Breach of the Covenant of Quiet Enjoyment in a Rental Unit
Under California law, the covenant of quiet enjoyment is an implied warranty contained in every lease and rental agreement regardless of whether the agreement contains a written covenant. The implied covenant of quiet enjoyment is similar to the implied warranty of habitability, which guarantees that the landlord will maintain the leased or rented premises in a state of good repair. Quiet enjoyment is a tenant’s right to the undisturbed use and enjoyment of his or her rental unit. The covenant of quiet enjoyment includes several implied tenant rights, including:
- A reasonable expectation of privacy
- Peace, quiet and solitude
- Freedom from unreasonable disturbances from the landlord or other tenants
- Exclusive possession of the rental unit, subject to the landlord’s right of access pursuant to the terms of the lease or rental agreement
- The use of common areas, free from significant disturbance or interference by the landlord or other tenants
- The provision of basic services such as electricity, heat and hot water
Certain actions or omissions by a landlord intended to influence a tenant to voluntarily vacate a rental unit are considered illegal in California. A landlord may not interfere with a tenant’s use and enjoyment of his or her rental unit in any unreasonable manner. A landlord is prohibited from entering a tenant’s rental unit at will. Advance written notice must be provided to the tenant before the landlord is permitted to enter the rental unit.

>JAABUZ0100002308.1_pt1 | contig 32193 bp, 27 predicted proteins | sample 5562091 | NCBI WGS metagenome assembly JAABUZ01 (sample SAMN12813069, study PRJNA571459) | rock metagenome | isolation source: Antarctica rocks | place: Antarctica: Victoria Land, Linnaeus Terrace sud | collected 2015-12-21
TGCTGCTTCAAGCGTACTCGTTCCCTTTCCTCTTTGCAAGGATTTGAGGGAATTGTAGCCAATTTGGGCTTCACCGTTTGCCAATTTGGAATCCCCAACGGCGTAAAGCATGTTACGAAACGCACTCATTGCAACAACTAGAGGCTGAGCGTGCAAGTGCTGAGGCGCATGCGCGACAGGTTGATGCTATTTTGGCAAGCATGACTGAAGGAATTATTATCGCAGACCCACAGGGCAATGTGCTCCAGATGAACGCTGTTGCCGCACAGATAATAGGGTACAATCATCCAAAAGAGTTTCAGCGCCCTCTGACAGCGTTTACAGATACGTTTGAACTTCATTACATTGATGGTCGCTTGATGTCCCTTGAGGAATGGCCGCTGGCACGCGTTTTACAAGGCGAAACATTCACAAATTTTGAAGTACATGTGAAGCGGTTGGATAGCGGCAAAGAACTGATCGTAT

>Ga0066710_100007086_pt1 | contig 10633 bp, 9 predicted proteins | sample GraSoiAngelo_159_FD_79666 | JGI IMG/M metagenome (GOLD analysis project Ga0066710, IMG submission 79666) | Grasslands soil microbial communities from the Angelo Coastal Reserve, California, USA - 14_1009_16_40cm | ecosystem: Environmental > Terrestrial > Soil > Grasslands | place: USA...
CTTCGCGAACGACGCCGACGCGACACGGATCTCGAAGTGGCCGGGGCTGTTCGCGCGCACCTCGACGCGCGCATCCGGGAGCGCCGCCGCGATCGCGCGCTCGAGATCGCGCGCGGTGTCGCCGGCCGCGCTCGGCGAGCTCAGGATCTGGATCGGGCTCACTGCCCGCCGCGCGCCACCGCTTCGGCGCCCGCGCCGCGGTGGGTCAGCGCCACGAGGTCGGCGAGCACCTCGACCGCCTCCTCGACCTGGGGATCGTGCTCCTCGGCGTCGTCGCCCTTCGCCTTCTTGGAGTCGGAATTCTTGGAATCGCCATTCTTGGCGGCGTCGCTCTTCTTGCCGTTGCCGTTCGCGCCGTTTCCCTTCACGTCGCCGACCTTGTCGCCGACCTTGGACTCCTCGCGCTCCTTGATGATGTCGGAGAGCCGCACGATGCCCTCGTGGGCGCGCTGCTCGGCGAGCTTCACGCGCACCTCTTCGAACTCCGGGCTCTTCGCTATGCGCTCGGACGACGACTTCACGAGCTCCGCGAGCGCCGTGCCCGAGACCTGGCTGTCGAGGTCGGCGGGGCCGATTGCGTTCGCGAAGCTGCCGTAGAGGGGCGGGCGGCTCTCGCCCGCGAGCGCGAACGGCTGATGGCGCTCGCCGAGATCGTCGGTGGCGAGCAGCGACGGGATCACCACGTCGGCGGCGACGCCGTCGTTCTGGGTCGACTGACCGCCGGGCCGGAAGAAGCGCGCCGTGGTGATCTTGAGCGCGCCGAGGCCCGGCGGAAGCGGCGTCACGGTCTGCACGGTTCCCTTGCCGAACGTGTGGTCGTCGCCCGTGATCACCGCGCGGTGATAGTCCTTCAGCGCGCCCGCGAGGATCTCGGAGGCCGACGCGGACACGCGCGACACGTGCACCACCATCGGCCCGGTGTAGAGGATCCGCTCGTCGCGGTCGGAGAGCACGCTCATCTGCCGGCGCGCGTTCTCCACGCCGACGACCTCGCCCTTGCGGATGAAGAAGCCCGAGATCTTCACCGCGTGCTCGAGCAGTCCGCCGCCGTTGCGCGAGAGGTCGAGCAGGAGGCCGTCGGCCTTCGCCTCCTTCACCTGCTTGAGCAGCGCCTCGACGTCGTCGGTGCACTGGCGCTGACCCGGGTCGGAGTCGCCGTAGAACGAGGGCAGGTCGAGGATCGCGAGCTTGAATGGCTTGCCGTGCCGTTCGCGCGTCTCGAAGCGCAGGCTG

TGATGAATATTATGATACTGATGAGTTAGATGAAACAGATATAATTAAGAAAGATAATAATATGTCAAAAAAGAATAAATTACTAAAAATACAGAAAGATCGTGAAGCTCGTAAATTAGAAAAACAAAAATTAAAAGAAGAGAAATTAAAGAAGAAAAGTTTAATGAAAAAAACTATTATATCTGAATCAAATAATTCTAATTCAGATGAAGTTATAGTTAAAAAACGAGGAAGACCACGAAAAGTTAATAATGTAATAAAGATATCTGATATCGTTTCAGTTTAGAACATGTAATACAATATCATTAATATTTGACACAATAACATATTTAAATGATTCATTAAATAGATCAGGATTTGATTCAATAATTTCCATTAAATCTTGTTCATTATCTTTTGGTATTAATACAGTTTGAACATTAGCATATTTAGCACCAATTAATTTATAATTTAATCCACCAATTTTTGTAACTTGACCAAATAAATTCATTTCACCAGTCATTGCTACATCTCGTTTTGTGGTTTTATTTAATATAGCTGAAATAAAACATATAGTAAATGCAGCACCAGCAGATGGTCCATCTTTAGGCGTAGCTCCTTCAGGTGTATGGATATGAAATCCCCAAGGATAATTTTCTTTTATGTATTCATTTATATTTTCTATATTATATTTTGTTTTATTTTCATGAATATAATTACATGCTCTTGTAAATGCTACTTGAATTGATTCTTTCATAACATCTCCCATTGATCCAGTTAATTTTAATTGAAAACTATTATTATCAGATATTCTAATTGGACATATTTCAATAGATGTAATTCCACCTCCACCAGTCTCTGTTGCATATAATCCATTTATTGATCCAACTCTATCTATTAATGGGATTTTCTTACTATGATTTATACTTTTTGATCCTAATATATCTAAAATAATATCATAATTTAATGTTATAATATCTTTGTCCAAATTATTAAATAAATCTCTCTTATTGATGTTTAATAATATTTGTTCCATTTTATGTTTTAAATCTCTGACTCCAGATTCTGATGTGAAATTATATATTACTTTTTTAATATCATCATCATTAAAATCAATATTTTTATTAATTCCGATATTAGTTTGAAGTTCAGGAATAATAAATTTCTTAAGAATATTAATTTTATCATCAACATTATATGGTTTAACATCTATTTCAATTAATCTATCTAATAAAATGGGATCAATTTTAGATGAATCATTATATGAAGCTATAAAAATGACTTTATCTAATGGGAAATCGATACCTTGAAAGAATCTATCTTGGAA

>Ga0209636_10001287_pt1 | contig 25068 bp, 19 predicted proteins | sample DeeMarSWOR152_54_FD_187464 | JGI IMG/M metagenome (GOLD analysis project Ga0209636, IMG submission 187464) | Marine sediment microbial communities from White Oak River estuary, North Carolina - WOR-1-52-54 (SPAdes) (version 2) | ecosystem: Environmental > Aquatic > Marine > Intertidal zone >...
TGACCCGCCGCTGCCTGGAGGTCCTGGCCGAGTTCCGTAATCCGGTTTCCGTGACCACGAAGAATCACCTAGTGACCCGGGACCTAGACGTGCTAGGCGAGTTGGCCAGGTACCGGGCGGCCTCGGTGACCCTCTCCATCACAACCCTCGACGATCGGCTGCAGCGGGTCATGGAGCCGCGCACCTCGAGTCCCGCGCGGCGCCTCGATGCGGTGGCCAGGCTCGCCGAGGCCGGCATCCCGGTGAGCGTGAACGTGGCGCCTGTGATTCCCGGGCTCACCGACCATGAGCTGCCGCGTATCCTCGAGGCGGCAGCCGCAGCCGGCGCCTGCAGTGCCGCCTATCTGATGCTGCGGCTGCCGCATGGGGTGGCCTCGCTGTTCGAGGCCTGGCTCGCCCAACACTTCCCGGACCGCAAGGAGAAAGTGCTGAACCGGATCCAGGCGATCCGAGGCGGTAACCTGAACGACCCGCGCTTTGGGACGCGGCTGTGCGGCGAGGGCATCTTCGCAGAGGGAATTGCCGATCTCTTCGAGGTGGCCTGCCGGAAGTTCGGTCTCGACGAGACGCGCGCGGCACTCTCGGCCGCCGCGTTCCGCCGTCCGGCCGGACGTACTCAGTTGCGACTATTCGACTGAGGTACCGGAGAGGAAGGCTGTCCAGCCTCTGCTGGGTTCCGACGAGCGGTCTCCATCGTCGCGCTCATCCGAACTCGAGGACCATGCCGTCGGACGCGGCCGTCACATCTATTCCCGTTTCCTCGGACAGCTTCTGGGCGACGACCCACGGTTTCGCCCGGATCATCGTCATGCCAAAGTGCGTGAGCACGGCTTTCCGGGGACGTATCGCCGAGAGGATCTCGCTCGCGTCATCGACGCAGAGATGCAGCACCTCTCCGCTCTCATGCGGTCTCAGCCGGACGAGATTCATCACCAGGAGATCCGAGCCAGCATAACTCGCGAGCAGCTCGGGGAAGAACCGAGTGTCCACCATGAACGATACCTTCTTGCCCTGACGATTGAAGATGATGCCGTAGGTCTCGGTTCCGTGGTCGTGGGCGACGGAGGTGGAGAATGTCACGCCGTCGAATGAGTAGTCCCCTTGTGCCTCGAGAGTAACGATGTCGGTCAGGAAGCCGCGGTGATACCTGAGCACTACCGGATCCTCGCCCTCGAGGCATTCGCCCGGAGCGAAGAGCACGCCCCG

In order to constitute a breach of the covenant of quiet enjoyment, a landlord’s behavior must significantly disrupt the tenant’s use of his or her rental unit. A tenant who believes that his or her use and enjoyment of a rental unit is impaired by actions of a landlord or another tenant should advise the landlord of the situation in writing and allow the landlord a reasonable opportunity to resolve the problem. Our firm offers demand letters to assist tenants in getting the message to the landlord that such behavior is illegal and will not be tolerated.
If there is a significant and continued interference with a tenant’s rights to quiet enjoyment of his or her rental unit, the landlord may be in breach of the implied covenant of quiet enjoyment. The tenant may have several remedies under the law, including partial rent abatement, or the ability to move out in spite of a current lease agreement. It is important to consult an attorney about the severity of the problem in order to determine whether it is sufficiently substantial to give rise to these legal remedies.
If your landlord’s actions or omissions are interfering with your quiet use and enjoyment of your rental premises, it’s important to assess your rights. Please contact us today to schedule your one-hour consultation and find out your legal options.